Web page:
Last Saturday saw me in “Cycling Princess” mode as I took part in the first of two cycling events I have planned this spring. Having enjoyed my Cycletta experience last October, I was keen to try a longer distance so signed up for the 46 mile route at the inaugural Tayside Challenge.
The Tayside Challenge was organised by the Perth Kinnoull Rotary Club as a charity sportive to raise funds for both local and international charities. There was a choice of 46 or 81 miles, starting and finishing just a short drive away from Perth in the village of Pitcairngreen, and the start time was flexible (any time between 8am and 10am). I had no idea what to expect so was a little nervous, but I knew the distance was manageable for me and a useful warm up for my next event.
Rather than sticking to the conventional pre-event preparation of a good dinner and an early night, I instead spent Friday evening in Glasgow at the Hydro seeing Take That! Getting to bed at 1am wouldn’t exactly be my recommendation ahead of an endurance event, but I did have a brilliant night seeing my favourite band and the good mood stayed with me even as I got up just a little too early on Saturday morning to go and cycle!
Fortunately, I’d had the good sense to lay out my kit on Thursday evening so all I would have to do on Saturday would be get up, get dressed and get myself to Pitcairngreen. As it turned out, I did cause myself a bit of stress by struggling to inflate my tyres with my rubbish floor pump (which I have since replaced!) and with Steve at work I had nobody to help me out. Eventually I decided just to head off and find a friendly cyclist with a decent pump I could borrow, so I loaded my bike and other bits and pieces into the car and set off.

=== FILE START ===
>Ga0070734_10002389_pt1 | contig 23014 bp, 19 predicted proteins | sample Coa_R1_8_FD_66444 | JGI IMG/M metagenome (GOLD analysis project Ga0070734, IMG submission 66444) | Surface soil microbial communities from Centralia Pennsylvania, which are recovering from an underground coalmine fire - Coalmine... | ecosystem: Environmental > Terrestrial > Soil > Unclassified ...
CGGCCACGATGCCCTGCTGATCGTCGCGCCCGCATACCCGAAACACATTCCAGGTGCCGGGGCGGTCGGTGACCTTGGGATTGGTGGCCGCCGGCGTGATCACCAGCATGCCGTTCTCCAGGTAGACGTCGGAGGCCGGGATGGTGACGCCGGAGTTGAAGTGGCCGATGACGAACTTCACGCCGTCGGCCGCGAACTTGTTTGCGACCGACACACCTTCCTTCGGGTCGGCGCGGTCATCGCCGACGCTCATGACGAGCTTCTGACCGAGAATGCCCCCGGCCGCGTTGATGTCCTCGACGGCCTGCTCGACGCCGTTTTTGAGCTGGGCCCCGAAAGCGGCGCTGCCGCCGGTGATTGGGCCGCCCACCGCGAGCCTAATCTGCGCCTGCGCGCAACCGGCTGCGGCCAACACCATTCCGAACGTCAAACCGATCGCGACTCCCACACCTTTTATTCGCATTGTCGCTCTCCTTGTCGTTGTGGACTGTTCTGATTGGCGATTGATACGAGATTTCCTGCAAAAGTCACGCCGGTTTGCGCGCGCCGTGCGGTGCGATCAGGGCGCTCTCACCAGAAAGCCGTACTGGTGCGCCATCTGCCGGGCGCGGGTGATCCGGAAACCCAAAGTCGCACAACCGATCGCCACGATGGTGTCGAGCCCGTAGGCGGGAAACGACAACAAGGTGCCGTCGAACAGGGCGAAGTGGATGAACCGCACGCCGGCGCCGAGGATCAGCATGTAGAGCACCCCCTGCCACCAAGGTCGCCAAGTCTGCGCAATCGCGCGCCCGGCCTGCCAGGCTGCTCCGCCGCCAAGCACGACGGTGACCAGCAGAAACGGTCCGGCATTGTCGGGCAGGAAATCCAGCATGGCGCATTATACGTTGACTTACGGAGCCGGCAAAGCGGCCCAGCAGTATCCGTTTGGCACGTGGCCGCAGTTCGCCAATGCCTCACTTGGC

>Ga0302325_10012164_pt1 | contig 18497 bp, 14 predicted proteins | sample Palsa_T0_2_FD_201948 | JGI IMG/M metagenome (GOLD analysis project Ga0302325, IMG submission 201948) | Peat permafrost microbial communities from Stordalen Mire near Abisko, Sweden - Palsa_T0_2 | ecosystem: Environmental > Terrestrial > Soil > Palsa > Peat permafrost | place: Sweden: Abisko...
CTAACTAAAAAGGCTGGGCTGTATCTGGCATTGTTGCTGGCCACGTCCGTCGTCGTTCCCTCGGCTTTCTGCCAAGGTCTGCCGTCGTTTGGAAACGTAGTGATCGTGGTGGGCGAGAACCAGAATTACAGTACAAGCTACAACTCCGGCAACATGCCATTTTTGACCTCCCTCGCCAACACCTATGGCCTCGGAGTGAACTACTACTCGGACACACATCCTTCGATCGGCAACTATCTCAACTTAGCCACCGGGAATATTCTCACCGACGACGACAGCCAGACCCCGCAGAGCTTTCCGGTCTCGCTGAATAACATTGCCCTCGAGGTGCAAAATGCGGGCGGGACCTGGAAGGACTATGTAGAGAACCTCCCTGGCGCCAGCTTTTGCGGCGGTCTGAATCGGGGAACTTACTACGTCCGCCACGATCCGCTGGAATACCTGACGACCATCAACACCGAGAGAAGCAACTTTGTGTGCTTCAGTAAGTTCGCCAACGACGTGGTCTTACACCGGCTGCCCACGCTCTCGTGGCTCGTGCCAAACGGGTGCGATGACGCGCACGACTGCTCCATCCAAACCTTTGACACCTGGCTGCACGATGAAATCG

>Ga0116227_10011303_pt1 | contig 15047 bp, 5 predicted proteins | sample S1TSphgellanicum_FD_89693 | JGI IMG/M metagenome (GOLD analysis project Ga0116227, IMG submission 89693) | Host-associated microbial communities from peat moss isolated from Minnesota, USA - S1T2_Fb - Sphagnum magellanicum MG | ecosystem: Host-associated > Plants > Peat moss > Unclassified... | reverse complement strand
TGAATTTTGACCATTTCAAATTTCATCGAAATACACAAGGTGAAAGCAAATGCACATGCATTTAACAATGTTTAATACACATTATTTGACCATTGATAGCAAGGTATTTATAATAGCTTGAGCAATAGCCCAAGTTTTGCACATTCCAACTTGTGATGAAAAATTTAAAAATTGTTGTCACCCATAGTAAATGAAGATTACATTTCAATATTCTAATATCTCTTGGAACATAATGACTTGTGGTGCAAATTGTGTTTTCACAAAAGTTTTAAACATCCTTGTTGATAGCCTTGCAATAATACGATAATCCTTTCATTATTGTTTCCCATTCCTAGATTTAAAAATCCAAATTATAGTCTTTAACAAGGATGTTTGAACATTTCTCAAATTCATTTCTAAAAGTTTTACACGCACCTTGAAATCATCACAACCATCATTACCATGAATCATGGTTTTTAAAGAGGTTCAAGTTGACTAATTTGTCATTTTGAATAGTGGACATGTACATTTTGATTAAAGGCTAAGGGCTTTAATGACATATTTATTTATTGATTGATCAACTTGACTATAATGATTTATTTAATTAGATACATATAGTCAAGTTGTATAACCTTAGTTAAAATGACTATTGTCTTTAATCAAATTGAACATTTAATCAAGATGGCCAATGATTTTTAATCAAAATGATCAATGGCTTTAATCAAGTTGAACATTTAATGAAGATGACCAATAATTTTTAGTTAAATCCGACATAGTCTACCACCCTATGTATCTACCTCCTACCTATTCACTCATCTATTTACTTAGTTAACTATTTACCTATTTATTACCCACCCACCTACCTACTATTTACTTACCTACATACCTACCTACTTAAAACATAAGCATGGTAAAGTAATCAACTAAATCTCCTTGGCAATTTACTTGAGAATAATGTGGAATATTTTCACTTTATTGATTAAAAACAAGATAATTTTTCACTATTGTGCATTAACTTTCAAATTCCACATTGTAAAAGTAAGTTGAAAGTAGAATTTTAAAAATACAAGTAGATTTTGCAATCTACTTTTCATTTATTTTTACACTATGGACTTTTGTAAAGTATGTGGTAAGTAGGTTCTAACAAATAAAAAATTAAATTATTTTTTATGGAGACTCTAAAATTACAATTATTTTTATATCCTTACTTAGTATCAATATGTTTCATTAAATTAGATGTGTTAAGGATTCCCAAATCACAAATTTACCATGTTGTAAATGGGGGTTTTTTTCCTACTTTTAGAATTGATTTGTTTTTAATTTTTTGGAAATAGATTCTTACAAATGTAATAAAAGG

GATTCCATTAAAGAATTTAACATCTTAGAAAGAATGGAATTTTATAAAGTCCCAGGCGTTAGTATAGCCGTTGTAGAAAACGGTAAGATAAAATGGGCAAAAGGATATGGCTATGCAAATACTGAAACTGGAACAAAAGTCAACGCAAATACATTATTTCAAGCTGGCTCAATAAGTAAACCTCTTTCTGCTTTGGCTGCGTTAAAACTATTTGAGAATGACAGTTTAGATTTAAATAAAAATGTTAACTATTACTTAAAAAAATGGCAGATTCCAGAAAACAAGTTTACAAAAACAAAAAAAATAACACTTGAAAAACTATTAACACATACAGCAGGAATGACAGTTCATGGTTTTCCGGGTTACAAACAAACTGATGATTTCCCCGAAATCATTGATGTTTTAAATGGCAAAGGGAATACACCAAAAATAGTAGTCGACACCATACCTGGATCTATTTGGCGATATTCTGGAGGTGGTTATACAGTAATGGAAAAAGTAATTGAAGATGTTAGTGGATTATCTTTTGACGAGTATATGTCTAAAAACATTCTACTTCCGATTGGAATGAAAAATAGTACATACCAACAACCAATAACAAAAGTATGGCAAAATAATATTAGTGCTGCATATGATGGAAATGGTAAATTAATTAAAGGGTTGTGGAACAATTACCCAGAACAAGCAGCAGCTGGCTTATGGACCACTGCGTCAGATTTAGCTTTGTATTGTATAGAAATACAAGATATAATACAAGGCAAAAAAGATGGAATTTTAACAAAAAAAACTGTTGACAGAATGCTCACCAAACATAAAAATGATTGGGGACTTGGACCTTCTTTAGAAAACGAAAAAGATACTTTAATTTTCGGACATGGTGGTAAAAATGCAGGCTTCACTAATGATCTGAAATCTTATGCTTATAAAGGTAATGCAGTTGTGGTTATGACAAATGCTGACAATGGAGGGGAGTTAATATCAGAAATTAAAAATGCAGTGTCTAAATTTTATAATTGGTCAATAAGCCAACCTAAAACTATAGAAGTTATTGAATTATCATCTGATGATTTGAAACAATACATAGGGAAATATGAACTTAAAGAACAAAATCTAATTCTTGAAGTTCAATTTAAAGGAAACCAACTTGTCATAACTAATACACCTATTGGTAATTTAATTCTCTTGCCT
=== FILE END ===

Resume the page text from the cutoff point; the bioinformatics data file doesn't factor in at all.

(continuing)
From an organisational point of view, everything ran really smoothly from the moment I arrived in Pitcairngreen. I was directed to park my car on some grass and a marshal handed me a sheet of paper with some route information on it. I then joined a queue to collect my race number and timing chip. Since I was by myself, this could have been a bit of a boring wait, but I soon got chatting to the people around me, some of whom were experienced cyclists and some of whom were there for their first event. All were really friendly and encouraging. I even had a couple of offers of a pump to sort out my tyres, but by the time I had registered, a friend of mine had arrived and she also had a pump with her so we were able to
sort ourselves out faff around getting organised together.
Kit organised and toilet visited, we were ready to start. Debbie (my friend) suggested sticking together and I was definitely glad to have her company since we were the only ones starting at that particular time. Once more, the organisation was superb as the friendly starting marshal gave us a briefing then set us on our way.
As we left Pitcairngreen the previously pleasant weather began to change and soon we found ourselves cycling in the rain. Not ideal, but nothing we could do about it other than keep on moving, so we kept pedalling and chatting and the miles seemed to go in quite quickly.
The route itself was easy enough to follow as we wound our way towards Bankfoot and on to Dunkeld following the signs which had been put up at all the junctions. Beyond Dunkeld there was a long steady climb towards Amulree and the higher we climbed the worse the weather seemed to get. The scenery was stunning and the company was great, but I could probably have done without the constant headwind and the hailstones bouncing off my helmet!